Tesco seals Irish beef deal
By Anthony Garvey
TESCO has patched up its differences with Irish beef producers through a £30m supply contract and the promise of greater access to the UK market.
Under the deal, launched last week, the Avonmore Waterford Group (AWG) will supply Tescos 76 stores across Ireland through a beef producer club, guaranteeing product quality and traceability.
Some 180 producers will be involved initially, but both parties plan to treble that number over the coming months. Farms will be audited at least twice annually.
It is expected that the agreement will clear the way for increased sales of Irish beef in Tescos UK outlets, where market share has been hard hit by the Buy British campaign. In the first half of this year, Irish beef exports to the UK fell by a quarter.
Speaking at the launch of the new supply deal, Tesco Ireland managing director Maurice Pratt said the agreement would make it easier to get more Irish beef on Tesco shelves in the UK. The company had given an assurance, he added, that any imported beef stocked by its British stores would come from Irish suppliers.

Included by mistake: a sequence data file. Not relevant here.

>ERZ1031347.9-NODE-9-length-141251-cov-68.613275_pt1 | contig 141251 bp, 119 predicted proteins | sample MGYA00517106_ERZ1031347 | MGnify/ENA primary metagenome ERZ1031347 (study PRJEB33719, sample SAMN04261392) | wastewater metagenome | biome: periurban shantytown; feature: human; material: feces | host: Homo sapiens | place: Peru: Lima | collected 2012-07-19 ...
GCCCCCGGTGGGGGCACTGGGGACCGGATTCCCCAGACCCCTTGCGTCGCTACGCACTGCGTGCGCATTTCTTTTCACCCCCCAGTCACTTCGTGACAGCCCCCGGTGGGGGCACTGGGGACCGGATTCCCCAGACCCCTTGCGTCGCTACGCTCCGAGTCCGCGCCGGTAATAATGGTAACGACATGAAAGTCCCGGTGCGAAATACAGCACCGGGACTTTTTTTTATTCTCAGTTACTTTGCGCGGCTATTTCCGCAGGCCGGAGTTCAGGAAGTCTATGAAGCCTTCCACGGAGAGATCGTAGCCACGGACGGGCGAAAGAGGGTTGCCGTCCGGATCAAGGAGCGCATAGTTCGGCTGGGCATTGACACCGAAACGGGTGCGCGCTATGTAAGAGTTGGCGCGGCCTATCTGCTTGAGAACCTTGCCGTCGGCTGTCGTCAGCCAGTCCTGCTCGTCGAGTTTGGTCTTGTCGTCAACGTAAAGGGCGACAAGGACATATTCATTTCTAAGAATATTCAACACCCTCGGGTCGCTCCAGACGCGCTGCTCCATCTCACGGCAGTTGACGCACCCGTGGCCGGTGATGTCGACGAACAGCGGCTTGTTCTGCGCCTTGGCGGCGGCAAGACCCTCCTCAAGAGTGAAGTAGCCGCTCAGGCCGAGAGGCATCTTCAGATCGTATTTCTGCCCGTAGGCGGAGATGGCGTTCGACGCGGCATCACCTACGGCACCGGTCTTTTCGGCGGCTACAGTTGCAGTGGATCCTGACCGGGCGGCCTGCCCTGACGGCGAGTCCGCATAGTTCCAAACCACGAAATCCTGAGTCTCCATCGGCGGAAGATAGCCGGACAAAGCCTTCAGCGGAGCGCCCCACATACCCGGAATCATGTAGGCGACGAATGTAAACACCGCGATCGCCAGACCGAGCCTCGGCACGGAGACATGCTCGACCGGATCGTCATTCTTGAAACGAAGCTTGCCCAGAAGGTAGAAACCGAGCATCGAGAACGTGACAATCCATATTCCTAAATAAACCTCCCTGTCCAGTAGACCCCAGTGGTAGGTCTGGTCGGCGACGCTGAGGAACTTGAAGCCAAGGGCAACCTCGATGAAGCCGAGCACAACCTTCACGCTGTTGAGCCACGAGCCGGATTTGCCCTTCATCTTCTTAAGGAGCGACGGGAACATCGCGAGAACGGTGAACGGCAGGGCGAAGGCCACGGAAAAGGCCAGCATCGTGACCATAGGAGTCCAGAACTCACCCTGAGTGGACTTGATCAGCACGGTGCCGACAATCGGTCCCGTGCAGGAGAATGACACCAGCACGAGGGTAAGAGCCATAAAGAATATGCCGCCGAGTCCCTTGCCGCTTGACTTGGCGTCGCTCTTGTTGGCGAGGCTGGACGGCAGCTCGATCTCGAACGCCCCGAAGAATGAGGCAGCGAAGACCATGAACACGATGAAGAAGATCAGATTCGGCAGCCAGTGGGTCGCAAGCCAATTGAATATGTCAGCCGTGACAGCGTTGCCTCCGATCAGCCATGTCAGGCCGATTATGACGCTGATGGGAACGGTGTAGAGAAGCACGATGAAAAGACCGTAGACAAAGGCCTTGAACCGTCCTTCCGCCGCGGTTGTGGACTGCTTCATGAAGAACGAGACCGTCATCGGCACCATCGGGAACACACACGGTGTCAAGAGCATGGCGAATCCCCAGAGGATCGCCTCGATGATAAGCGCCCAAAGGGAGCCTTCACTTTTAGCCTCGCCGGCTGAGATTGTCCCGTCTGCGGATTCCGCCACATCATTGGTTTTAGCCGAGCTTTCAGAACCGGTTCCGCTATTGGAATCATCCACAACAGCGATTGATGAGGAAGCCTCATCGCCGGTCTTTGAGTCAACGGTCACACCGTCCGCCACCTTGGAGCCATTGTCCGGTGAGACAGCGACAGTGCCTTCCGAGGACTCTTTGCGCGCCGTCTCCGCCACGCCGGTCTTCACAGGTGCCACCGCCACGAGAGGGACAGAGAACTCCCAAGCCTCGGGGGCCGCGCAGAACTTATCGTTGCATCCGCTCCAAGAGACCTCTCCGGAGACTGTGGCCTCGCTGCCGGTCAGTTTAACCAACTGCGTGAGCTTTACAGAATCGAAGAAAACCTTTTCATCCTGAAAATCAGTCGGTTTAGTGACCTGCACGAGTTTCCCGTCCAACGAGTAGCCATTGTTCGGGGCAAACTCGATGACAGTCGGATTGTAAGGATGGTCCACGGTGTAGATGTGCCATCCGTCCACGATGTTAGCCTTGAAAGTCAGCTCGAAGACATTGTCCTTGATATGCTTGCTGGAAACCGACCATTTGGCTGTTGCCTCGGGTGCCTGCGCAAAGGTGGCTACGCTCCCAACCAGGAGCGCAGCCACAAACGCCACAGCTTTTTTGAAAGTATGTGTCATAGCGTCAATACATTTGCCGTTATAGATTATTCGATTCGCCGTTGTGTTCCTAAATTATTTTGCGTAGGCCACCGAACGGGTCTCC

Company spokeswoman Sara Morris underlined that assurance. "Whenever Tesco UK needs to import beef, the Irish product will be first choice," she promised.
Tesco, which has a 25% share of the Irish grocery market, faced the threat of a boycott early this year after it placed an advertisement in farmers weekly saying it was standing by British beef and refusing to buy the Irish product, even though it was cheaper because of the currency differential.
Farmers, the industry and government reacted angrily to what was regarded as a slur on Irish beef. As shoppers threatened to stay away in protest, Mr Pratt and group chief executive Terry Leahy admitted that the advertisement had been a mistake and apologised publicly for the offence caused.
Joe Walsh, Irelands farm minister, who visited London to talk to Tesco bosses, is now confident Irish beef "will be stocked at pre-BSE levels in Britain very shortly". *